Black Hole Game – Spring Break Jam

How did this start?

Over this past spring break of 2017, I set up a small group project for people to do over break. This was part of the club that I am the current Vice President of, RIT Game Development Club. The process started out with a group meeting where we all picked out roles that we would like to fulfill. In the end, most people had preventing circumstances and the project fell on just me and one other person who recorded some audio for the game.

About the game

The basic mechanic of this game is that the player shoots “black holes” at the opposing player. trying to get the other player stuck and lose a life. The black holes merge together when they hit each other, creating large black holes. The larger the hole is, the more attraction force it will have. The orange obstacles are bouncy obstacles that can send players off into unwanted directions, or they might just save them from a couple close calls too.

See this project on GitHub


Prototype of “Ergo Witness”


What is Ergo Witness?

Ergo Witness is a 3D visualization of network data for a national computing security competition called CCDC. The video above is just one prototype concept that I have made in the past 6 or so weeks.

Who is the intended audience?

The intended audience for this visualization are people who understand what the competition is about, have a basic understanding of network traffic, but cannot necessarily follow all of the in depth updates through the competition.

What is happening?

The spheres represent a device on the network, and their color is determined by if they are on the red or blue team. If they are not on either team, then they are just orange for now. The teams are determined by if they have the same first 3 numbers of their IPv4 address the same. For example “” would be in the same group as “”.

The lines and particles that are being drawn in between represent netflow traffic, and their color varies based on the protocol.

The white glow surrounding some spheres represents their different sub net values. This is something that I have been really struggling to represent in a good way, and I am currently searching for a better alternative.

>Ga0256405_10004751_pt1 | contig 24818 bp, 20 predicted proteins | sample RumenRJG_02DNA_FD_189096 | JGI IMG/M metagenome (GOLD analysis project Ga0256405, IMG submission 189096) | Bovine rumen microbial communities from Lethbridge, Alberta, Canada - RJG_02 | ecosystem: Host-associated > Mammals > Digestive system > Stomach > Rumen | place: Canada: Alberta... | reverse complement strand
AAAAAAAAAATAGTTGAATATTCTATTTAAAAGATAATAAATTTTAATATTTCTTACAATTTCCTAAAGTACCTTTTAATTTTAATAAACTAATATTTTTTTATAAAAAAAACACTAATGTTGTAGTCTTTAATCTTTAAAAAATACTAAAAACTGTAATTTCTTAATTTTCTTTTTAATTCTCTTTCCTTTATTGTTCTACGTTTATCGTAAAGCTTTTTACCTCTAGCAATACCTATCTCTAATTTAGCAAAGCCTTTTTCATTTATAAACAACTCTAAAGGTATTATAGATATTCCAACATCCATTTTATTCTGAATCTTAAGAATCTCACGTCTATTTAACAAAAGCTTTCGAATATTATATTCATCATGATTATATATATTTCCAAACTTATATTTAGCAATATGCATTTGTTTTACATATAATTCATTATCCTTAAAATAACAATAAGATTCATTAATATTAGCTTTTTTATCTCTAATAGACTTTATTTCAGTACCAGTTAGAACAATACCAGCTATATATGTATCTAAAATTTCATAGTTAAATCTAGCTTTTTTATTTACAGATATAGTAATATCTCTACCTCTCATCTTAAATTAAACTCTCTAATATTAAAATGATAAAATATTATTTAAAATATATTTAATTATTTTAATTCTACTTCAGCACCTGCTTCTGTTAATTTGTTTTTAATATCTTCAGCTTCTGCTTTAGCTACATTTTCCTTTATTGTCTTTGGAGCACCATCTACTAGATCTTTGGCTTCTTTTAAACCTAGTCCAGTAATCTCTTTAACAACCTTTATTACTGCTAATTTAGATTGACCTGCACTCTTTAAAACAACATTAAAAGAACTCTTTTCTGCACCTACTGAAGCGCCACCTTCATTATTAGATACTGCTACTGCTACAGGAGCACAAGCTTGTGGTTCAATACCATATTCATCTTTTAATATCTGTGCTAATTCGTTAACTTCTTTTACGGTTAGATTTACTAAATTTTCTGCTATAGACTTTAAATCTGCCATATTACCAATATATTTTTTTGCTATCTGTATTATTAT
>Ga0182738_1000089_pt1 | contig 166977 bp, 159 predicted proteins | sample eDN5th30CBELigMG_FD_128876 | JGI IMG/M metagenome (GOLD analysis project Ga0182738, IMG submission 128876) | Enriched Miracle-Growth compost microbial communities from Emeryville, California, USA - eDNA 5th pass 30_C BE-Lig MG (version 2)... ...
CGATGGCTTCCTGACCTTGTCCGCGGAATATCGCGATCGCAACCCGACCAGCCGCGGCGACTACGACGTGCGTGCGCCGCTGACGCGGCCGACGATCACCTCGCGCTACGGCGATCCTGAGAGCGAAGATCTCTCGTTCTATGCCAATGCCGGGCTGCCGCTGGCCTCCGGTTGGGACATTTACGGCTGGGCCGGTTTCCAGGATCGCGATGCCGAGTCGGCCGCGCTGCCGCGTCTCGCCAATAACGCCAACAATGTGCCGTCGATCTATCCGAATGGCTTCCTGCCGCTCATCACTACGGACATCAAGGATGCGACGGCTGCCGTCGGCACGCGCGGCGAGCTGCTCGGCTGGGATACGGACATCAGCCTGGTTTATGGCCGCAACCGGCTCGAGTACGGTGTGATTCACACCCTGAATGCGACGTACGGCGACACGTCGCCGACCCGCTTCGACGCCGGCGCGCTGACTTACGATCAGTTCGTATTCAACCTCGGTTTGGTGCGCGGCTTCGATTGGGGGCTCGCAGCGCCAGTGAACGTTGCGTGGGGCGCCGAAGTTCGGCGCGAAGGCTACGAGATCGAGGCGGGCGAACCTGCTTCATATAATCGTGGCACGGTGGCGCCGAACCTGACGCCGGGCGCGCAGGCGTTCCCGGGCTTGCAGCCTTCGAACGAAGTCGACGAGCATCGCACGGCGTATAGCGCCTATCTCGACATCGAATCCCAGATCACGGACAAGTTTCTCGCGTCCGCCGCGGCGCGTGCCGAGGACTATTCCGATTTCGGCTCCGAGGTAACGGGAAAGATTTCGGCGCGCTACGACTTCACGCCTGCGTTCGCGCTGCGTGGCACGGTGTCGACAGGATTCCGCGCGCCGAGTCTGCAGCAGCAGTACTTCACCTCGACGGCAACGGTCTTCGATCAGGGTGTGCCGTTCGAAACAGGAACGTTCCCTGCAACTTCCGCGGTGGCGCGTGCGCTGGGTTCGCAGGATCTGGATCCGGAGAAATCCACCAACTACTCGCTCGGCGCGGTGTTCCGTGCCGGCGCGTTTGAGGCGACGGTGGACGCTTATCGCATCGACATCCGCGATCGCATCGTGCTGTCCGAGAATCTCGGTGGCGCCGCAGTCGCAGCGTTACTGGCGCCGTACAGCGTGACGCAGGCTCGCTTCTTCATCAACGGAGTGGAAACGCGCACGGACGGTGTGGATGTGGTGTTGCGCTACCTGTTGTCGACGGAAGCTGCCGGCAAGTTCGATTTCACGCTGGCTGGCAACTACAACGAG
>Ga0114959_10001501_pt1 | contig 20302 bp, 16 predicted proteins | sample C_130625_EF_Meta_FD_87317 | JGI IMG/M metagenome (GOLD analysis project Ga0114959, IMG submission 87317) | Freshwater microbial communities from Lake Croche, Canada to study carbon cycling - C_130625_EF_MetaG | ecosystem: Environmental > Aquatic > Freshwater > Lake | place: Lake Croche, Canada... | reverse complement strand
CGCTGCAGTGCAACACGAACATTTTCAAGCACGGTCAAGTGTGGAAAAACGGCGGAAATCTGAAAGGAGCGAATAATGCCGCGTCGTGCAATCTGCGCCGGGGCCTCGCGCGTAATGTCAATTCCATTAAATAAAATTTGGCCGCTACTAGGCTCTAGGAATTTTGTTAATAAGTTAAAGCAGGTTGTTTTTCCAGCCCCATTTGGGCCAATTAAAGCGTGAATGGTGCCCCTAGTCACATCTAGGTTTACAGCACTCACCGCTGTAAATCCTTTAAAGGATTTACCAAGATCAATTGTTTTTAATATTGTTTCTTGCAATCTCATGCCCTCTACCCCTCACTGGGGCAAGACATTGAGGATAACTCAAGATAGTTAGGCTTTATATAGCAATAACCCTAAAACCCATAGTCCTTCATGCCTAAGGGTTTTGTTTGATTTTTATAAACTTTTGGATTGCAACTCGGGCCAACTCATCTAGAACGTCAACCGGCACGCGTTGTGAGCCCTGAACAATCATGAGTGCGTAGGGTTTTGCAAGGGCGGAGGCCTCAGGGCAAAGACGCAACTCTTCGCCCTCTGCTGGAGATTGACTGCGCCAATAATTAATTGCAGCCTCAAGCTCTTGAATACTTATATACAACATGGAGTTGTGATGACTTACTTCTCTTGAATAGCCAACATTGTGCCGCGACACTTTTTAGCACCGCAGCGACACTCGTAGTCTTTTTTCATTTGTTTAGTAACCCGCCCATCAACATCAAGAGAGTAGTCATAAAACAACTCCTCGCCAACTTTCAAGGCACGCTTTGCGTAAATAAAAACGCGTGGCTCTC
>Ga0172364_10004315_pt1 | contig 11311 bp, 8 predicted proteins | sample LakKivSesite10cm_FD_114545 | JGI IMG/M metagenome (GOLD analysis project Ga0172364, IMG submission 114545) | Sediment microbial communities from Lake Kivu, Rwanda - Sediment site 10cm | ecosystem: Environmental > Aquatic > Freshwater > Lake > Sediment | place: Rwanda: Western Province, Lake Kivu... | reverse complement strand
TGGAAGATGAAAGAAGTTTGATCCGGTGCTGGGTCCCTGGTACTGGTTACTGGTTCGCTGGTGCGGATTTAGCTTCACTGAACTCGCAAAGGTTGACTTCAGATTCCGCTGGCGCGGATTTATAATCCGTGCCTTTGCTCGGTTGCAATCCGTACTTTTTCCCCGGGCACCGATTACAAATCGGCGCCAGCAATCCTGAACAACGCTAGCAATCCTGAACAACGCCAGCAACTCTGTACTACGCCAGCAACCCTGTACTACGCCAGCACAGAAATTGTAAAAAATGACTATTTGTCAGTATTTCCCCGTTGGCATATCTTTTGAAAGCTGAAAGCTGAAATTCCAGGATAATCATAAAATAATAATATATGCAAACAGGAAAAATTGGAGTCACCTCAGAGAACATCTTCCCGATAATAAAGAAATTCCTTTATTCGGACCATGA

How do I get the data?

I am gathering the network data by running Bro and Packetbeat on a CentOS 7 box, and sending their logs to a Logstash server. I then make HTTP Post requests, which you can learn more about in my post here.

Why is this important?

There is a distinct lack of network data visualizations, especially interactive experiences. By using a game engine to do this there are endless possibilities for VR data visualisations that could be legitimate tools to help professionals do their jobs better. Imagine, one headset, with 360 degrees of viewing space to add as many virtual screens as the user wants. No longer would people need to but 15 different computer monitors, they could just by one headset. And if you developed for something like the Hololens, then the user can still see through to their keyboard and their surroundings. Amazing.

Data Visualization with the ELK stack and Unity

Elk stack pictureNot many people use Unity(or really any game engine) for data visualization. I think that the main reason for this is that Unity is not marketed as a data visualization tool, and there is already a large market for such things that companies would rather use. I am currently exploring the different possibilities for interactive data visualization using Unity and the Logstash pipeline. Logstash is just one part of something much bigger called the ELK stack(Elasticsearch, Logastah, and Kibana).

For more information on what exactly the ELK stack is, or want a great guide to installing it, check out my friend’s website for help. This was a HUGE resource for me when it came to installing the ELK stack on CentOS (which I have never used before 3 days ago) .

What makes Logstash so great in my eyes, is that it outputs in JSON format that is easily accessible. You can get JSON data from the ELK stack by posting an HTTP request in Unity via the WWW component.  You can also do this more broadly in C# using the HttpWebRequest class. The reason I use WWW is because it is more optimized for game engines. After you store this data in a string (depending on what post query you use), you can use Unity’s JsonUtility to parse through it and make it accessible like any other C# data. I made a more detailed post about how to this here.

Once you have the data in C#, the possibilities are endless. A particularly interesting application of this is what I am doing on my current co-op, which is network data visualization. Reading the logs from tools like Bro, Snort, and Tshark into Logstash via Filebeat, I can effectively visualization the devices that are on the network, and the netflow data going between them. Since we are using Unity, we can be as creative as we want with how we show this, instead of just a 2D graph like most network visualizations.

I am particularly interested in using VR to show the network data. Image walking through some netflow data in real time, that would be pretty cool!